It must be nice to be Kevin O'Sullivan. When choosing a pitcher for the second game of the Gainesville Super Regional, Sully's options were: Brian Johnson, a first-round draft pick in the 2012 MLB Draft; Karsten Whitson, a first-round draft pick in the 2010 MLB Draft and a candidate to be the No. 1 pick in the 2013 MLB Draft; and Jonathon Crawford, whose last start was the first postseason no-hitter in more than 20 years.
But Sully should get some credit for getting the choice right, too.
It's not an easy task, having to match up against N.C. State's Carlos Rodon, possibly the best pitcher in college baseball, but Crawford's got a chance to shut down N.C. State, a better chance than either Johnson or Whitson, and for that reason alone he makes sense. Being Florida's fourth starter to begin the year was never a knock on Crawford — slotting in behind Hudson Randall, Johnson, and Whitson is like being Steve Avery on the Atlanta Braves teams of the '90s that ran out Greg Maddux, Tom Glavine, and John Smoltz, on a much less impressive level, and that it's possible is testament to O'Sullivan's absurd run of recruiting — and he's been maybe the Gators' best starter at some points in the last month or so, especially with Randall scuffling and Johnson being merely decent.
But, to be honest, the guy who starts against Rodon this year has typically lost. And that's what makes Crawford the right choice.
Crawford could get his slider working and lay waste to the Wolfpack, but he also has a better chance of blowing up and allowing four or five runs than Johnson, a tested veteran, and probably about the same chance of doing that as the inconsistent Whitson. It's strange to say that about a guy who's yet to allow a hit as a starter in the NCAA Tournament, but Crawford's been erratic at times; Johnson is very much not erratic, and Whitson proved himself as a starter in last year's postseason. Crawford's no-hitter is obviously a phenomenal accomplishment, but it's also one game, a small sample size that has very little predictive value.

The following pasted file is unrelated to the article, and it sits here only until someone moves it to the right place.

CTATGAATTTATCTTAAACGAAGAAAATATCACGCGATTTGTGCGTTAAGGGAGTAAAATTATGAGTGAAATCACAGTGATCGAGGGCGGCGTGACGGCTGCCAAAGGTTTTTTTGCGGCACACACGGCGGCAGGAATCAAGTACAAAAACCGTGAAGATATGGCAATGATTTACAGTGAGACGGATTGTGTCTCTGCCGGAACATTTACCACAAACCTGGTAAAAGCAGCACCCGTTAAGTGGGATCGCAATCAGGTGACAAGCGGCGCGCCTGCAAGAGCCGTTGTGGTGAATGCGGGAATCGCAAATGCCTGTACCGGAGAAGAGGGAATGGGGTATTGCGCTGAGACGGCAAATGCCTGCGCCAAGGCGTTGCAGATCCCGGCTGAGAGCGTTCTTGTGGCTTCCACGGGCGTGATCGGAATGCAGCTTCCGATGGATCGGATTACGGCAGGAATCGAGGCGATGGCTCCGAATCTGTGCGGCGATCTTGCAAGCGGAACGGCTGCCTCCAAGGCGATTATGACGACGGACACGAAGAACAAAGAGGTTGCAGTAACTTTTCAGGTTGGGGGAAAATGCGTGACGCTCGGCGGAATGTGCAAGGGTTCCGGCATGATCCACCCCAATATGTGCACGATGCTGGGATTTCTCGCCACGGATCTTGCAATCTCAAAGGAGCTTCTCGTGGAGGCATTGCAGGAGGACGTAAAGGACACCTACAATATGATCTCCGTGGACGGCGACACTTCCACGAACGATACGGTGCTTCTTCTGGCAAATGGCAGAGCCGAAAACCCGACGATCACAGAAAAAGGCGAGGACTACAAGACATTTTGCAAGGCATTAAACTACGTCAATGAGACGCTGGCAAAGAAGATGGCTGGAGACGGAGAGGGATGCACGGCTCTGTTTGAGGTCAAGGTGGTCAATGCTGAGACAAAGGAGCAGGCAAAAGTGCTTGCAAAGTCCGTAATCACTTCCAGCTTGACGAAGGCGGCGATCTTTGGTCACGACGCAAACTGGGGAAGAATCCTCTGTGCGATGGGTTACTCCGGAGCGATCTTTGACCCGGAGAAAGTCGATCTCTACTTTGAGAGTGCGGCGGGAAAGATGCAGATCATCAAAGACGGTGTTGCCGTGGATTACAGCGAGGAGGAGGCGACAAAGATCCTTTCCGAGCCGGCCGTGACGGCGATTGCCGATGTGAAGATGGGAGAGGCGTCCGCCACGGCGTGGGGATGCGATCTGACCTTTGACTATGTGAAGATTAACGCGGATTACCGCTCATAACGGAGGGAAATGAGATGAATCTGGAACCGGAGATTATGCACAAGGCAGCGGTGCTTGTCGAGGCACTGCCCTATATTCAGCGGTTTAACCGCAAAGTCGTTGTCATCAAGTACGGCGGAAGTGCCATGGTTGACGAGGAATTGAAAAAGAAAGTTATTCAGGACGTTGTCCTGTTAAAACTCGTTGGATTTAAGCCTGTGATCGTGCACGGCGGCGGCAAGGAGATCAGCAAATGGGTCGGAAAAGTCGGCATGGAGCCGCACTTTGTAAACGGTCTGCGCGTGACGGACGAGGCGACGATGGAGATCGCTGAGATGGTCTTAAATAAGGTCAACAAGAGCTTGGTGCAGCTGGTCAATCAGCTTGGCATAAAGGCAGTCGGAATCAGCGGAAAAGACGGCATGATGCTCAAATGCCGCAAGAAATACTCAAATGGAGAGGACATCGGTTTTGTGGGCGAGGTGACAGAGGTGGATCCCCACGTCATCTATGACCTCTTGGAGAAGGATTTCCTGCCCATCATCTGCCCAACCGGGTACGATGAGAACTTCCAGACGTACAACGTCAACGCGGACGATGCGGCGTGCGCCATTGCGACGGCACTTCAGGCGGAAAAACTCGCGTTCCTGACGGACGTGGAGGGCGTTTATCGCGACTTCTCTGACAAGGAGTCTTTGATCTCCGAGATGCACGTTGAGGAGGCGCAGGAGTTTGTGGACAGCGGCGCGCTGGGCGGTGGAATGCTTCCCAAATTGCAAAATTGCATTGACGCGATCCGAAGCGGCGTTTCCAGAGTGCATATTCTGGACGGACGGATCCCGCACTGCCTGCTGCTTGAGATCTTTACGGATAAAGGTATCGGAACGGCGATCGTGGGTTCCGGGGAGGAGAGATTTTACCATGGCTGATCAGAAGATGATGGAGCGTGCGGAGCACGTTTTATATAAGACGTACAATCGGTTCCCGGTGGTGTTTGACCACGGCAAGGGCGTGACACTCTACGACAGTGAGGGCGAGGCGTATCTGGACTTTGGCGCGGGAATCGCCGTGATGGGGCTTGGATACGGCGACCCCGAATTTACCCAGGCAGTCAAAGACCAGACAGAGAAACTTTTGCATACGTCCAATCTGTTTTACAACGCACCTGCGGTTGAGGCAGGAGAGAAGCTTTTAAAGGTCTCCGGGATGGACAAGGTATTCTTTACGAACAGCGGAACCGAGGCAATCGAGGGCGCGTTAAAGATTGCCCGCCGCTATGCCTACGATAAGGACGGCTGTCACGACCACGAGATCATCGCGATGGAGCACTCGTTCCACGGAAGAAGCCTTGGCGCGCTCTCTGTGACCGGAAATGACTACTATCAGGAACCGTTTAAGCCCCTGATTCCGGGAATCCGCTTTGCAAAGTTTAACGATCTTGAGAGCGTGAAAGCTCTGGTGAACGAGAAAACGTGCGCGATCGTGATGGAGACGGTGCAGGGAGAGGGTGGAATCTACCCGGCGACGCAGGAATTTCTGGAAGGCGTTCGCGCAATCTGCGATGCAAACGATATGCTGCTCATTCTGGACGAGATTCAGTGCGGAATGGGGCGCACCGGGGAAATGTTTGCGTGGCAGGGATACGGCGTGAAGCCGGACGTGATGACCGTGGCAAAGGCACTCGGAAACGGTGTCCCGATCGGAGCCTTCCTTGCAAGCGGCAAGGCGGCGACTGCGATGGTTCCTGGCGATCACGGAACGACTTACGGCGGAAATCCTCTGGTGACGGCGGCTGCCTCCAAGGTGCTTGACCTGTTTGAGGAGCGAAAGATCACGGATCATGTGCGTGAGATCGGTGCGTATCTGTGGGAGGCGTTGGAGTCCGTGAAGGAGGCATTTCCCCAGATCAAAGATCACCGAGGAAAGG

By virtue of its Saturday win, though, Florida can afford a hypothetical blow-up, especially if it happens against a pitcher the Gators' bats aren't all that likely to rough up, anyway. If Crawford throws five innings and gives up seven runs, and Rodon has the Gators silenced, O'Sullivan can effectively save all of his bullpen ammo for Monday's decisive Game 3 of the Gainesville Super Regional, and throw Johnson or Whitson (...so Johnson, really) against a less-imposing Wolfpack hurler (no N.C. State starter, Rodon included, allowed fewer than three earned runs in the Raleigh Regional) with a trip to Omaha on the line.
And if Crawford duels Rodon in a close game, or even outpitches him, that's just a bonus of the safe plan doubling as the ambitious plan. It's a rarity for O'Sullivan, whose fealty to bunts and smallball have driven sabermetrically-inclined Florida fans up a wall, to have both of those work out as the same choice, and it's a bonus that Crawford vs. Rodon is the best prospective match-up for fans, scouts, and the like.
This Sunday, Crawford's both cannon fodder and a shining hope. Credit Sully for seeing that, and remember that no matter which way on the spectrum Crawford leans, Florida just needs a win either today or tomorrow to return to the College World Series.